You do not come out it unscathed. You start being curious and you build trust.
3 kids later, my body, our bodies, have taken a hit. Actually, only ours, not hers. Of course…
We are all suddenly aware that gravity and age is hitting us, that we need to care for each other’s bodies and I am starting to seriously realize that I need to change my narrative more than ever.
How can I encourage my kids to exercise and not do it myself? How can I love myself if I don’t care for the vehicule that transports it all?
So one day, she said to us all : “I can help with that. I will organize a workout in my basement every week and we will train together. Whoever wants to come, comes. Those who don’t are losers.”
I froze. Memories of utter embarrassment were coming right back and all the silly fears of the past.
I remember looking at my shoes in my cupboard before heading there, running shoes I had bought 15 years before and never used. I didn’t even own a decent outfit…
But I showed up with 2 other of the girls and we did it.
We sweated together, she pushed us, encouraged us, blasted Taylor Swift and I did it.
And much to my surprise, I actually enjoyed it. 😳😳😳
At the end of the 45 minutes, she looked at us and made us promise to come back twice the following week. TWICE. Because that’s what winners do.
Trust me, you can’t say no to that woman.
Then, as I was leaving, she whispered :
“Two things. You need to ditch those fucking vintage shoes and get a decent pair. Things have evolved since the 90s, you know…. And two, you did amazing today.”
So I came back every week and looked forward to every minute of it.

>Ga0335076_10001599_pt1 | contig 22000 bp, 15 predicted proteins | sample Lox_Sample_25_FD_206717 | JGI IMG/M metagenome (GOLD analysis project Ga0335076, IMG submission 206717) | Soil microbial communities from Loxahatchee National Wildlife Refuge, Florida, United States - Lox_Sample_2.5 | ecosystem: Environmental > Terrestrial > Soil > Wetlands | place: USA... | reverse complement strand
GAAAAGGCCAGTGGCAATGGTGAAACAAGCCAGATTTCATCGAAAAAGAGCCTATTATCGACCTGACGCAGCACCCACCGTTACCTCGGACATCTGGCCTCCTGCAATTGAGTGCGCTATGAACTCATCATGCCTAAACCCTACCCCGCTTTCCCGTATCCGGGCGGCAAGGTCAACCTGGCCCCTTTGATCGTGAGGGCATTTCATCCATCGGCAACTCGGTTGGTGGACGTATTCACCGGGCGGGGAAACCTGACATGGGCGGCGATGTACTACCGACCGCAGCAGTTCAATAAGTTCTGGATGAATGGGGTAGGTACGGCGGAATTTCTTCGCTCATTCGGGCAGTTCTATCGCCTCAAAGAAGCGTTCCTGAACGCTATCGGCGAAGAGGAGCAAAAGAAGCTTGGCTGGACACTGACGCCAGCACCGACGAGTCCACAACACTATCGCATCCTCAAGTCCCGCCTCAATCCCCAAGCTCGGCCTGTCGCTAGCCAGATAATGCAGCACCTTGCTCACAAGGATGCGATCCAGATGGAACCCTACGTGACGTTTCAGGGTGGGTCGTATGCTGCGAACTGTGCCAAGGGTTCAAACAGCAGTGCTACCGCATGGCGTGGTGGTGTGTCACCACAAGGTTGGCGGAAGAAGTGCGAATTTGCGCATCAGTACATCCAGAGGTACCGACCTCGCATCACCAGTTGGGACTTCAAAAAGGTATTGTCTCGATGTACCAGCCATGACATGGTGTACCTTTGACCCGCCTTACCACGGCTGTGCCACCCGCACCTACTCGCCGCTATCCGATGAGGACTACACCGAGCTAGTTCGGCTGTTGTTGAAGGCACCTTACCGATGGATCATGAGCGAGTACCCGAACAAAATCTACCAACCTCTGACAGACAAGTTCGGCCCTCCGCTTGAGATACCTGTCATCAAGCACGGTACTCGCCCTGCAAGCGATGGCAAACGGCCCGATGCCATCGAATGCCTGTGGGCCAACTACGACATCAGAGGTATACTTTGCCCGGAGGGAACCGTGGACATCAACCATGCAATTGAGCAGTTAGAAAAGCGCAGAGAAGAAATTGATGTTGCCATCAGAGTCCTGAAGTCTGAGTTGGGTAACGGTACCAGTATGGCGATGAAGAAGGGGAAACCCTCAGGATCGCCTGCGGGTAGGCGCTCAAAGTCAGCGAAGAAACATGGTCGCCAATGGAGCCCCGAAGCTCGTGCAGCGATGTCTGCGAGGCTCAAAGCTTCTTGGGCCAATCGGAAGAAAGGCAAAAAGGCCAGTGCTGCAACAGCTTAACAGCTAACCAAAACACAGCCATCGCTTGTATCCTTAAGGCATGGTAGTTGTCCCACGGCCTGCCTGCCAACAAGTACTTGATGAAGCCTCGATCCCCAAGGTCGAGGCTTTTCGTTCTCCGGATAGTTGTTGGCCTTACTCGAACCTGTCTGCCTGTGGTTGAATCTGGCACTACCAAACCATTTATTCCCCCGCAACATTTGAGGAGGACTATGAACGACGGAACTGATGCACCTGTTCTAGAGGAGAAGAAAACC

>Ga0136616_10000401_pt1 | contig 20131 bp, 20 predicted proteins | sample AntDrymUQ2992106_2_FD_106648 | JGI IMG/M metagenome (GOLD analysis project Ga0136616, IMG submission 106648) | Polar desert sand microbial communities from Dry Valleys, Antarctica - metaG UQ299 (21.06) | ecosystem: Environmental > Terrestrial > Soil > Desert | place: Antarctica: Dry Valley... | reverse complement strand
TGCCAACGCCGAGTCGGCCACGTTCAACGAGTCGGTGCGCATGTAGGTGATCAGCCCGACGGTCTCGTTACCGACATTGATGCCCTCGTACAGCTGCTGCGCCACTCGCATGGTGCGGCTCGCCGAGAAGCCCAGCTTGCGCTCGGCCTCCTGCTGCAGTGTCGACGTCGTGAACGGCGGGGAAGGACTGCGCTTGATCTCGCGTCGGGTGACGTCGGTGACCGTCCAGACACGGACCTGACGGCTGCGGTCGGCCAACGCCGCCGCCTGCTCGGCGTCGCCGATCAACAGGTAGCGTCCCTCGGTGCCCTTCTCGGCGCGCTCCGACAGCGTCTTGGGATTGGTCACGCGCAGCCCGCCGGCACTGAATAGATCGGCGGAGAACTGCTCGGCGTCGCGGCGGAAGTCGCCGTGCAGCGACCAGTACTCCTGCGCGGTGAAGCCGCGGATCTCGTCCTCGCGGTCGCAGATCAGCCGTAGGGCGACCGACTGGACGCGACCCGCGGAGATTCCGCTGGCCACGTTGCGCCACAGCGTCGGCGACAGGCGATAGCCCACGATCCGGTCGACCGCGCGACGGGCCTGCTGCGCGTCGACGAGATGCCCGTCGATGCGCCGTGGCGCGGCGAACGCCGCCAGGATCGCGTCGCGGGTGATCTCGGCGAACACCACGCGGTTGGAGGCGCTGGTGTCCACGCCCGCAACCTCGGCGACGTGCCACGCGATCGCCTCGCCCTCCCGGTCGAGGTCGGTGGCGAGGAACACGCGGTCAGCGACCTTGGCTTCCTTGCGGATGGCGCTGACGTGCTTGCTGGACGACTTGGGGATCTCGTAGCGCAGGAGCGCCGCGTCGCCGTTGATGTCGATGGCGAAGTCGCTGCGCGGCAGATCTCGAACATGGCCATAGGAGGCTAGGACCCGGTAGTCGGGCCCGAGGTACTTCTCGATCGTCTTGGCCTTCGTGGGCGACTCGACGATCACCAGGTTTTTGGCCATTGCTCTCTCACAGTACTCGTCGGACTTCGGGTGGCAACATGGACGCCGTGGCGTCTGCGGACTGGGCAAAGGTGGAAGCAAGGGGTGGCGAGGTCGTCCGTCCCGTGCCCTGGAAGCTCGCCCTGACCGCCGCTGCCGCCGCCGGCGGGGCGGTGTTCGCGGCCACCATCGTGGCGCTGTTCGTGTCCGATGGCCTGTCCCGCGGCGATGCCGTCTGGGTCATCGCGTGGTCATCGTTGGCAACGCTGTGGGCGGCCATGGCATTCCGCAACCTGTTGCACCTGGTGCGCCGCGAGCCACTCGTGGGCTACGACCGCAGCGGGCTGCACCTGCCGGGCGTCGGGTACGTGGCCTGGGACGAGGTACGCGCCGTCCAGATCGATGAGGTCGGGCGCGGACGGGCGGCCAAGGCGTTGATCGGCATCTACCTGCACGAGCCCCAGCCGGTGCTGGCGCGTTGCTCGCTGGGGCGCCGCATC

For the first time, I felt incredible, capable, strong and supported.
It didn’t matter that I couldn’t do 5 push-ups. It mattered that I showed up and tried.
She was encouraging, tough and loving at the same time, funny as always but more importantly she made me believe in my physical capabilities.
That I could do it, like anyone else, and I deserved to love my body and care for it.
She made us laugh about ourselves all the way through, while making us feel proud to just be there.
A year later, I went on doing other things. I left Montreal, moved to a place where I could exercise all year long. Who would have thought that could be so important ???
I started running and reached 12 km. I participated in a race for the first time in my life in my mid40s.
And every time I wanted to give up, I thought about her. About what she taught me, about showing up and being the best version of myself.
Every time I try a new sport, I think about her. Every time I struggle with embarrassment, I think about her and go for it.
Susie and ladies from the League are still in my life. She remains MY MENTOR when it comes to sports. Someone I look up to and a woman who has given me tools I was missing, to be better and overcome my fears.
Because sports is not just how she lives, IT’S HOW SHE GIVES BACK. It’s how she loves, how she cares, how she empowers others.
We all need a Susie in our lives for every fear we have and every silly thing that holds us back.
And as women, this is the only way we can thrive, elevate and empower each other.
We have to do it together, by being there for each other.
So let’s be each other’s Susie’s.